If you missed the organizational meeting you can still participate, just send us an email.
First (organizational) meeting is Tuesday, April 15, at 16:15 in the Seminar room of the Villa (Arnimallee 2). Topics will be assigned there.
In this seminar we will explore advanced notions and constructions from discrete geometry. In particular, we will explore connections to other areas. Students should have a good background in discrete geometry or discrete mathematics (such as ‘Discrete Geometry I’ or ‘Discrete Mathematics I’).
This will be a block seminar (all talks on 56 July).
Language: English/German
The organizational meeting will be in the first semester week.
If you are interested in the seminar signup at: https://lists.fuberlin.de/listinfo/DGseminar
Who  What  References 

Tom  Secondary polytopesGelfand, Kapranov, and Zelevinsky introduced a construction that maps each triangulation of a polytope P with n vertices into a point in R^n. The convex hull of these points is called the secondary polytope of P and has a remarkable combinatorial structure. The vertices of the secondary polytope are in correspondence with regular triangulations of P, and two of them are linked with an edge if and only if the corresponding triangulations are related by a bistellar flip. 

Nevena  Fiber polytopesFiber polytopes are an amazing generalization of secondary polytopes. While secondary polytopes concern regular subdivisions, those induced by the projection of a simplex onto the polytope, fiber polytopes reflect the combinatorial structure of coherent subdivisions induced by a general projection of polytopes P > Q. 

Andreas  HompolytopesAn hompolytope captures the set of all affine maps between two polytopes. While its facets have a well understood geometric explanation, understanding its vertices is still a big challenge. 

Hannah  The universal polytope and equidecomposabilityThe universal polytope of a polytope P is a polytope associated to all triangulations of P (not only the regular ones). A polytope is called equidecomposable if all its triangulations have the same number of simplices. The universal polytope is used to prove a combinatorial characterization of equidecomposable polytopes.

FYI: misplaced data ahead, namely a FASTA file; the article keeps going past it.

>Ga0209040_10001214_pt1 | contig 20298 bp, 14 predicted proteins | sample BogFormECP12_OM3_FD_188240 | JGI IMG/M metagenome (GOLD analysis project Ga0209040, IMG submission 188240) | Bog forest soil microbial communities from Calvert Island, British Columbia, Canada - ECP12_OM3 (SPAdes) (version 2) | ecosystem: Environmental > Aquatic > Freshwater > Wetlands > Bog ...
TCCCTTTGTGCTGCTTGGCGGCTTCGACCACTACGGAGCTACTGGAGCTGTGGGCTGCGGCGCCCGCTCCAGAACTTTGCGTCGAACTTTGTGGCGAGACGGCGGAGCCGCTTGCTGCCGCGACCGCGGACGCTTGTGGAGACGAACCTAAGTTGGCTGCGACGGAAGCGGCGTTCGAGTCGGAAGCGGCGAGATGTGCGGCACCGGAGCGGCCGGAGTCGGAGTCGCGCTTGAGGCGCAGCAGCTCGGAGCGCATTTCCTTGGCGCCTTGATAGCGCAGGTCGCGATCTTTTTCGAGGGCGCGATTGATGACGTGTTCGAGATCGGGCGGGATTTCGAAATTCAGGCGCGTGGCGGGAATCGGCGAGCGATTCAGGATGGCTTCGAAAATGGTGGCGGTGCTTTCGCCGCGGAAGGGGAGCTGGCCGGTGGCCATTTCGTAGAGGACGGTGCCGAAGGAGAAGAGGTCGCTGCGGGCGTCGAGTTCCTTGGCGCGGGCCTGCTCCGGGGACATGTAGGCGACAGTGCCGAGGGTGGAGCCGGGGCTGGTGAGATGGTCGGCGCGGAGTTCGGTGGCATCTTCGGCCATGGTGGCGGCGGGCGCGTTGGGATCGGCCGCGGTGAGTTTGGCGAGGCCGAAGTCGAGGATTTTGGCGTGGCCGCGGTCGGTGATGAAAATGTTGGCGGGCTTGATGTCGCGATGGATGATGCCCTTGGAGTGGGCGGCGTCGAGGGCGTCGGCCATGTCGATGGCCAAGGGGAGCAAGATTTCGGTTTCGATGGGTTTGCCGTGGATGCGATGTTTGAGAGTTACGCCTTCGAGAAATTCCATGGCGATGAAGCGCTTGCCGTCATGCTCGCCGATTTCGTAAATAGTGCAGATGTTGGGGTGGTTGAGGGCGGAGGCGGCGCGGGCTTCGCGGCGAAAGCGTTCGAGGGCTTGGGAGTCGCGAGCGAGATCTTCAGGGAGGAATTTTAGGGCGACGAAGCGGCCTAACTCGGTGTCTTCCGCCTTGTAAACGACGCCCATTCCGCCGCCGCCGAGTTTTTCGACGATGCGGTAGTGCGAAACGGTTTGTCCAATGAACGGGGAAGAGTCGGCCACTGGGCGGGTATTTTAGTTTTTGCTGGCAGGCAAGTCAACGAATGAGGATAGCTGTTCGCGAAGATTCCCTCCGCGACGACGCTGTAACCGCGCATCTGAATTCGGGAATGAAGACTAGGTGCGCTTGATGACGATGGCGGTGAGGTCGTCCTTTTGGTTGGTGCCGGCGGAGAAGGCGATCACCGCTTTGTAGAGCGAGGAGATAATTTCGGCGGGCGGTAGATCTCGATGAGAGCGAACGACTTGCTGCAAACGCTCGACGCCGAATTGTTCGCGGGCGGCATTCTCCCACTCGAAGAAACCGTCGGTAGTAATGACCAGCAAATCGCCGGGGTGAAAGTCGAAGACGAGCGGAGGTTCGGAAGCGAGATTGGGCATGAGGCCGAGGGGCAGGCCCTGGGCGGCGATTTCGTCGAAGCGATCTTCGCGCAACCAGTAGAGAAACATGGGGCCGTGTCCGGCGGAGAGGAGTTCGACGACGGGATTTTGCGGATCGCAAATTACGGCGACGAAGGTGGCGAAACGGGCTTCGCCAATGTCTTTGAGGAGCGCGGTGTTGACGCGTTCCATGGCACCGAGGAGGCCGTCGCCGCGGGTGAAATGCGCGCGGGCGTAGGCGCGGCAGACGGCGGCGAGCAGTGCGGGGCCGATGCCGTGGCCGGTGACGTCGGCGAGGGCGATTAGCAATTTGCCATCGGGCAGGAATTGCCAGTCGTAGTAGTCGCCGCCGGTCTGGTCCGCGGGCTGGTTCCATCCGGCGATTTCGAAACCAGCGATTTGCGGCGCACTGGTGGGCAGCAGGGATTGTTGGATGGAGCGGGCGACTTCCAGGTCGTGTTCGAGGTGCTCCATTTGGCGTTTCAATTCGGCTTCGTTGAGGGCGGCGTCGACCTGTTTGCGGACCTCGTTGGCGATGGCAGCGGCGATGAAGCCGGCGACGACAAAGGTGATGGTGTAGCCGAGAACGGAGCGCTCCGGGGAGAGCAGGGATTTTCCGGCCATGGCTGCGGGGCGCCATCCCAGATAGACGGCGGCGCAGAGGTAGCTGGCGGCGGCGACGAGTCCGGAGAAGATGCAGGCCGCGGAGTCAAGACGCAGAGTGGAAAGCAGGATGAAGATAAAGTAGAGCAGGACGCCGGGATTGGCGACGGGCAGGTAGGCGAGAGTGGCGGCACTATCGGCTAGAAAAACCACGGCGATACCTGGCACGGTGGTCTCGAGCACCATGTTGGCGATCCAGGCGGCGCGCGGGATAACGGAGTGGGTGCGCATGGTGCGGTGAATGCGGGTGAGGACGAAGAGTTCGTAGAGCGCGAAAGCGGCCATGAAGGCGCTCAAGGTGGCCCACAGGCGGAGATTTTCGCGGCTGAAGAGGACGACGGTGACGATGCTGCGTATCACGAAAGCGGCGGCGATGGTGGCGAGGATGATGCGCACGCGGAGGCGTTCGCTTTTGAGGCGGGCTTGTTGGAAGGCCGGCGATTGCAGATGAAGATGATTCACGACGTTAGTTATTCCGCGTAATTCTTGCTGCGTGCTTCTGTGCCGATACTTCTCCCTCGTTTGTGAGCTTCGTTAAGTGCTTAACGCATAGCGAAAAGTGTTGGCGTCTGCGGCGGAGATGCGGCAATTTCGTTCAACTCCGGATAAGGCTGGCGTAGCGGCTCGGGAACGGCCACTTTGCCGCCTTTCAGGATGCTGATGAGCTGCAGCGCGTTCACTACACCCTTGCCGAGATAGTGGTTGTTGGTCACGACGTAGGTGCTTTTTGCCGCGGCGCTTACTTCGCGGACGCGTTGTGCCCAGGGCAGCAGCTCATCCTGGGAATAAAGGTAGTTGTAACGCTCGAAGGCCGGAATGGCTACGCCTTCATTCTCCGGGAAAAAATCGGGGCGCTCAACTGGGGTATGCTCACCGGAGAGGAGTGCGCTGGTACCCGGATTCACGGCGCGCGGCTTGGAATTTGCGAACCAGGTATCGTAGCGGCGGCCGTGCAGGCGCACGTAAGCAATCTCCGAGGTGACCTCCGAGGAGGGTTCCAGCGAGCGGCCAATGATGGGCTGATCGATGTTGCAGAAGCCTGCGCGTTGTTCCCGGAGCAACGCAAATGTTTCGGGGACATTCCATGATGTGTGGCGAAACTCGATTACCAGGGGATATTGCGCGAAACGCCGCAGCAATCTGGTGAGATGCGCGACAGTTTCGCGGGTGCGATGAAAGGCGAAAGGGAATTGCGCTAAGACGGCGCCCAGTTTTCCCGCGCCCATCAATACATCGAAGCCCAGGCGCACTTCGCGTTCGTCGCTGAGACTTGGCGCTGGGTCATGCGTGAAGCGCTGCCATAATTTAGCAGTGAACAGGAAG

Katy  AssociahedraThe associahedron is another remarkable polytope. Its vertices have different combinatorial interpretations: they correspond to the different ways to bracketing a string of letters, binary trees, triangulations of a polygons,... 

Julian  SylvesterGallaiThe SylvesterGallai theorem states that for any set of points in the plane, not all of them in a common line, there is a line that goes exactly through 2 points. This theorem admits a lot of interesting proofs. Once proved, a natural question is how many of these lines exist. 

Paul  Colorful combinatoricsCharathéodory's Theorem states that if a point x is in the convex hull of a set X in R^d, then there is a subset of X of at most d+1 points that contains x in its convex hull. It has a colorful version, where the points of X are colored and we require the subset to be rainbow. It can be used to prove Tverberg's theorem, which also admits a colorful version. 

Wayne  Rigidity and the Lower Bound TheoremThe lower bound theorem characterizes those simplicial polytopes with the minimal number of facets. Kalai's beautiful proof is based on Cauchy's rigidity theorem. 

Giulio  Permutation polytopesThe Birkhoff polytope is the convex hull of the nxn permutation matrices and has a nice halfspace representation as the set of doubly stochastic matrices. More generally, a permutation polytope is the convex hull of a subgroup of the nxn permutation matrices. These can be, however, much more complicated. 

Stefan  Geometric constructionsIn his study of projectively unique polytopes, McMullen introduced the polyhedral operations of subdirect sums and products. The latter can be further generalized as a special case of wedge products.